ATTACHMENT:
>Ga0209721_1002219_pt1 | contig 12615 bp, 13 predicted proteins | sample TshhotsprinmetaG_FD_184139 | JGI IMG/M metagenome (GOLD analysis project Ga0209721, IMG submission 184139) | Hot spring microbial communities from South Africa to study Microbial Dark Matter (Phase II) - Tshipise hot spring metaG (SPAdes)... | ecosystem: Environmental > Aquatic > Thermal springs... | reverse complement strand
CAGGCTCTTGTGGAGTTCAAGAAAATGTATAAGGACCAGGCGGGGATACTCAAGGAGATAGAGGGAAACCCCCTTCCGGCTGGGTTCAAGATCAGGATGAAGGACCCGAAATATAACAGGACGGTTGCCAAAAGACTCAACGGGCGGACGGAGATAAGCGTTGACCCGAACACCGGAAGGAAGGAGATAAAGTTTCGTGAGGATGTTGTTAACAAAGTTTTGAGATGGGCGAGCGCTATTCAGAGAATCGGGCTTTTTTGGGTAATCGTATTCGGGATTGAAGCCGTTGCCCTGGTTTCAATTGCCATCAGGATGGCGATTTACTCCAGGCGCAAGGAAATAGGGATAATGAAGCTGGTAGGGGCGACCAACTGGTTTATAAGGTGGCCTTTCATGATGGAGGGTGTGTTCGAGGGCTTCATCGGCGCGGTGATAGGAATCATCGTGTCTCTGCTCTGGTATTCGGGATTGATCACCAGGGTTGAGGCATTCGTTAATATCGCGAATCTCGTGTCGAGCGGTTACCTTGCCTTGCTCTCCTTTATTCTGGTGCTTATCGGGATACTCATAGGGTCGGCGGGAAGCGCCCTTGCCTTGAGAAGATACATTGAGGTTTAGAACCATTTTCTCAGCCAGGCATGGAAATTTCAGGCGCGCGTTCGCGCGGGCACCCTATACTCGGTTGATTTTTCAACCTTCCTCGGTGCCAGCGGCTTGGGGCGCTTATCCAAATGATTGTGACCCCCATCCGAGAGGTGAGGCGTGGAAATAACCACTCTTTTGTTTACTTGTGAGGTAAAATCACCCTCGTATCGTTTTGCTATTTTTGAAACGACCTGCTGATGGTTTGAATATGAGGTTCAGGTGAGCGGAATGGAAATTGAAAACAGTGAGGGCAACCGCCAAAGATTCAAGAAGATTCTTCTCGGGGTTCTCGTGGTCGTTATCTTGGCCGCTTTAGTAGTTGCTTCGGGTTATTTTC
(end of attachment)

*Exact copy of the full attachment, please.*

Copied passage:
>Ga0209721_1002219_pt1 | contig 12615 bp, 13 predicted proteins | sample TshhotsprinmetaG_FD_184139 | JGI IMG/M metagenome (GOLD analysis project Ga0209721, IMG submission 184139) | Hot spring microbial communities from South Africa to study Microbial Dark Matter (Phase II) - Tshipise hot spring metaG (SPAdes)... | ecosystem: Environmental > Aquatic > Thermal springs... | reverse complement strand
CAGGCTCTTGTGGAGTTCAAGAAAATGTATAAGGACCAGGCGGGGATACTCAAGGAGATAGAGGGAAACCCCCTTCCGGCTGGGTTCAAGATCAGGATGAAGGACCCGAAATATAACAGGACGGTTGCCAAAAGACTCAACGGGCGGACGGAGATAAGCGTTGACCCGAACACCGGAAGGAAGGAGATAAAGTTTCGTGAGGATGTTGTTAACAAAGTTTTGAGATGGGCGAGCGCTATTCAGAGAATCGGGCTTTTTTGGGTAATCGTATTCGGGATTGAAGCCGTTGCCCTGGTTTCAATTGCCATCAGGATGGCGATTTACTCCAGGCGCAAGGAAATAGGGATAATGAAGCTGGTAGGGGCGACCAACTGGTTTATAAGGTGGCCTTTCATGATGGAGGGTGTGTTCGAGGGCTTCATCGGCGCGGTGATAGGAATCATCGTGTCTCTGCTCTGGTATTCGGGATTGATCACCAGGGTTGAGGCATTCGTTAATATCGCGAATCTCGTGTCGAGCGGTTACCTTGCCTTGCTCTCCTTTATTCTGGTGCTTATCGGGATACTCATAGGGTCGGCGGGAAGCGCCCTTGCCTTGAGAAGATACATTGAGGTTTAGAACCATTTTCTCAGCCAGGCATGGAAATTTCAGGCGCGCGTTCGCGCGGGCACCCTATACTCGGTTGATTTTTCAACCTTCCTCGGTGCCAGCGGCTTGGGGCGCTTATCCAAATGATTGTGACCCCCATCCGAGAGGTGAGGCGTGGAAATAACCACTCTTTTGTTTACTTGTGAGGTAAAATCACCCTCGTATCGTTTTGCTATTTTTGAAACGACCTGCTGATGGTTTGAATATGAGGTTCAGGTGAGCGGAATGGAAATTGAAAACAGTGAGGGCAACCGCCAAAGATTCAAGAAGATTCTTCTCGGGGTTCTCGTGGTCGTTATCTTGGCCGCTTTAGTAGTTGCTTCGGGTTATTTTC